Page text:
Professionally retired for good reason - The Explorer: Editorials

Professionally retired for good reason

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Posted: Wednesday, August 24, 2011 3:00 am

Many seniors have been out of the work force for years and because of economic pressures feel compelled to return to the workplace in order the make ends meet. However, it isn’t simply a matter of browsing the help wanted ads, making a few calls, setting up interviews and actually landing a job; that’s doable for many retirees. Things have changed in the workplace over the years, and being able to break old habits and fit in with younger coworkers may be the toughest challenge of all.

I often thought about how I’d manage in a modern day workplace environment, and the probability that I’d last a week without incident is questionable. Here are a few phrases that may have been acceptable when many retirees were earning a living just a few years ago, but today the rules are dramatically different. These examples reflect the unforeseen shift in the workplace etiquette revolution, or what many label as the affliction of political correctness.

  Then: And exactly when do you expect me to have this on your desk?

Today: Sure, no problem, I can cancel my evening plans and work late.

Then: There’s no possible way that can work.

Today: I’ll pursue every feasible option to make it happen.

Then: You’re pulling my chain, right? Nobody can be that dense.

Today: That’s fascinating. I never thought about it that way.

Then: I’ve got plans for lunch, bothering someone else down the hall.

Today: Absolutely; I don’t mind coordinating that for you during my lunch break.

Then: There’s no way that’ll work, and don’t tell anyone I had anything to do with it. 

Today: If there’s any way it can be done I’ll make it happen for you.

Then: Is there some reason you waited until the last minute to tell me this?

Today: I’ll have to juggle a few things, but I’m sure I can fit that into my schedule.

Then: You got this job because you’re related to someone up the chain, right?

Today: Pardon me, but I don’t understand. Do you have time to explain that again?

Then: No way. It’s fine the way it is.

Today: If I understand you correctly, you didn’t care for it? I’ll correct it right away.

Then: A chimp would understand it; how can you still be so clueless?

Today: Maybe I can help you understand by explaining it to you another way.

Then: Sure, add it to the pile over there on the floor.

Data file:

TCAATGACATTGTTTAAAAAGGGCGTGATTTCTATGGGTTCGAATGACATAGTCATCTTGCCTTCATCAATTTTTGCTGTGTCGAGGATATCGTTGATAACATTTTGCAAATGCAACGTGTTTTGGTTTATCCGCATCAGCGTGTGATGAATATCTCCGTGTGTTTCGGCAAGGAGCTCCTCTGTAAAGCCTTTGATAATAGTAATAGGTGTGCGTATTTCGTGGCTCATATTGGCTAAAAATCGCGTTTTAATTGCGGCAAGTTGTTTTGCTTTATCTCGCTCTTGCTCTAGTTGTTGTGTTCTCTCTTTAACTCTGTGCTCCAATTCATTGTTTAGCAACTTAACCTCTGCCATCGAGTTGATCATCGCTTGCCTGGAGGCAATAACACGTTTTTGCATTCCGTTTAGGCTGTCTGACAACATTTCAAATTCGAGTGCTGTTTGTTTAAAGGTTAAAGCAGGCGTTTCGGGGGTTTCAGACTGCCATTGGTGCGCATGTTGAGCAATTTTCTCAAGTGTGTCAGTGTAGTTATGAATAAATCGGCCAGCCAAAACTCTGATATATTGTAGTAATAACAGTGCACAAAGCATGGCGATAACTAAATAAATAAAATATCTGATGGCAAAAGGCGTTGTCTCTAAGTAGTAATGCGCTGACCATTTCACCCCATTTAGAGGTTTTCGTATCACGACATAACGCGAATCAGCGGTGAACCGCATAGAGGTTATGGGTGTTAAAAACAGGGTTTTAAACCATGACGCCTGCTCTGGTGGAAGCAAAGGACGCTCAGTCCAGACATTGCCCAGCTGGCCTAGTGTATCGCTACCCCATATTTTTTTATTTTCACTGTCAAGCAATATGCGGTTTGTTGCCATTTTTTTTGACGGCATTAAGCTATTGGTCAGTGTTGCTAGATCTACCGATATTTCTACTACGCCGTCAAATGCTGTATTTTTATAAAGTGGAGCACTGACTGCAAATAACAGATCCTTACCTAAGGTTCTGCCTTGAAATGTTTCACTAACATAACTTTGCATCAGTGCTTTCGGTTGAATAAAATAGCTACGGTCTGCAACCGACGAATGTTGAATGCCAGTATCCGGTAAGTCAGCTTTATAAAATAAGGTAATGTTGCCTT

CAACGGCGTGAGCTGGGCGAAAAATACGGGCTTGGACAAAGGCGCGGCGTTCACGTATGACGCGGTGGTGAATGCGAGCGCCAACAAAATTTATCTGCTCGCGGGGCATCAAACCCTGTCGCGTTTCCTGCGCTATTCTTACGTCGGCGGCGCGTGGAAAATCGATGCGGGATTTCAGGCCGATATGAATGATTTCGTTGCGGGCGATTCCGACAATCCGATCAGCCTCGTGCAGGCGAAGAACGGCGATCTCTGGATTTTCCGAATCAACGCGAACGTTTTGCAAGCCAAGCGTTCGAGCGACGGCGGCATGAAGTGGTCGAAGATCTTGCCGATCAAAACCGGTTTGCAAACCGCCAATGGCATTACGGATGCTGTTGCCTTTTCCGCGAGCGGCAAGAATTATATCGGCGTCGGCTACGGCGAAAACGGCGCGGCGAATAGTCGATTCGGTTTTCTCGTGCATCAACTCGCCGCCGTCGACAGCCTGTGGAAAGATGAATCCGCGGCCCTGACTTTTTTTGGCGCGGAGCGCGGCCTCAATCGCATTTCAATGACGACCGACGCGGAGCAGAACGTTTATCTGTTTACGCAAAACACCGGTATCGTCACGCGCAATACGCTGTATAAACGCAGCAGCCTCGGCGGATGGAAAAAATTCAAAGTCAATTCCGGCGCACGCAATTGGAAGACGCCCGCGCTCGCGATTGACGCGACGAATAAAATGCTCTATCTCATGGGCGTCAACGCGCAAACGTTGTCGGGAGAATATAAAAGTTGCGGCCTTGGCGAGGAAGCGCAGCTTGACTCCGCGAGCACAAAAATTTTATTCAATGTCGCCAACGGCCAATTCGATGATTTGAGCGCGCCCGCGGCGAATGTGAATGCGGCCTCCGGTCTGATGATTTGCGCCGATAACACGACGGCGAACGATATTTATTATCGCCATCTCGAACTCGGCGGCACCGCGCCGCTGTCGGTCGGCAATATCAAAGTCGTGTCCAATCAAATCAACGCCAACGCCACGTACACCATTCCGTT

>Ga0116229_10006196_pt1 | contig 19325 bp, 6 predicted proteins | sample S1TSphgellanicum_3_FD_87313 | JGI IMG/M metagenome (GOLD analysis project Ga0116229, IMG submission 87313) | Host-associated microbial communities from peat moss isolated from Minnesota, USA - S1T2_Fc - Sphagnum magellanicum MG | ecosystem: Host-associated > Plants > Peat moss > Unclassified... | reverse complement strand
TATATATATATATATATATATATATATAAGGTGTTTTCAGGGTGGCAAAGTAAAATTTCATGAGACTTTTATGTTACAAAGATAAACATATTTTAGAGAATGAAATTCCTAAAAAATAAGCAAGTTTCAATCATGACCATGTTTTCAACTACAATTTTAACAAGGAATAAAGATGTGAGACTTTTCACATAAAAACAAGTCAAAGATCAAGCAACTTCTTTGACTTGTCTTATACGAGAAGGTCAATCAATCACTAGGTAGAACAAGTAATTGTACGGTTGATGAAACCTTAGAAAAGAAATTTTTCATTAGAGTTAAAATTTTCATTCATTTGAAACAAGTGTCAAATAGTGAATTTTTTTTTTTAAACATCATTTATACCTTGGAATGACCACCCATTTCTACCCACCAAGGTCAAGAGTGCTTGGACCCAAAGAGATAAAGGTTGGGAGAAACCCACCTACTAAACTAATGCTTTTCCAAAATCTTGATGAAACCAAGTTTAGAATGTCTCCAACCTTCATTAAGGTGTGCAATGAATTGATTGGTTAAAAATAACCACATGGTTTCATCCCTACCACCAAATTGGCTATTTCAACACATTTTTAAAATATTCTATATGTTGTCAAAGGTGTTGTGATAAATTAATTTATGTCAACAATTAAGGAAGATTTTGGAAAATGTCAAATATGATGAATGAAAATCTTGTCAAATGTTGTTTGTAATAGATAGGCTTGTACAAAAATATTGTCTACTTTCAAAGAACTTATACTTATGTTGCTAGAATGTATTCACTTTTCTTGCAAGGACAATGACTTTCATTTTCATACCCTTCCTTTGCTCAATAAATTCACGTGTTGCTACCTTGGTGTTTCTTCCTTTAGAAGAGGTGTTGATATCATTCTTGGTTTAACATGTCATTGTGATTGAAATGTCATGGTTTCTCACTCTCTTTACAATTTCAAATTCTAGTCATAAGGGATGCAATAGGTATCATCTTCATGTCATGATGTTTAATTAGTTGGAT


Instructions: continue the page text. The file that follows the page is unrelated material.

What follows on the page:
Today: Just this morning I was discussing how I’d love to take on an additional project.

Then: Who died and left you in charge?

Today: I’m sure you’re very busy. Why don’t you let me handle that for you?

Then: If you don’t know what you want, how am I supposed to figure it out?

Today: I believe I understand, but let me give you an example of what I have in mind.

In addition to being somewhat out of sync with the lingo spoken in the modern day workplace, another displaced virtue seems to be in vogue – blind obedience, formerly known as sucking up. Regardless of how you slice it, reentering the work force demands some etiquette tweaking for those who haven’t ventured into the real world lately to earn a pay check.

Here are several inflexible rules that may keep you employed and out of trouble, at least for the first few days.

• When talking with someone, stare directly into their eyes; never glance below the neck regardless of their gender, especially if it’s a female. And don’t even consider gawking at that butt crack tattoo demanding your undivided attention.

• Clean up your language. That means eliminating all one-syllable words from your vocabulary. Derogatorily descriptive words such as doofus, moron and the like are also probabilities for the “don’t say that” list.

It’s irrelevant that you’re old enough to be the parent or grandparent of your boss. You’re not in charge so let it go. Even if your younger co-workers encourage you to tell the boss how to do the job because of your extensive prior experience, forget it. Otherwise, you’ll be the one who’s terminated.

The axiom that wisdom comes with age no longer cuts it the new and improved workplace. In reality, you’re likely to be paid less than everyone else to do the same job, and probably better. It’s easier to swallow if you view it as having reached another rung on the golden ladder of life. Welcome to the club.   

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1 comment:

  • K7MAP posted at 8:54 pm on Thu, Aug 25, 2011.

    K7MAP Posts: 1

    Great article. How true. It took me a long time to figure out that honesty in the workplace is not a promotion enhancing move.

     

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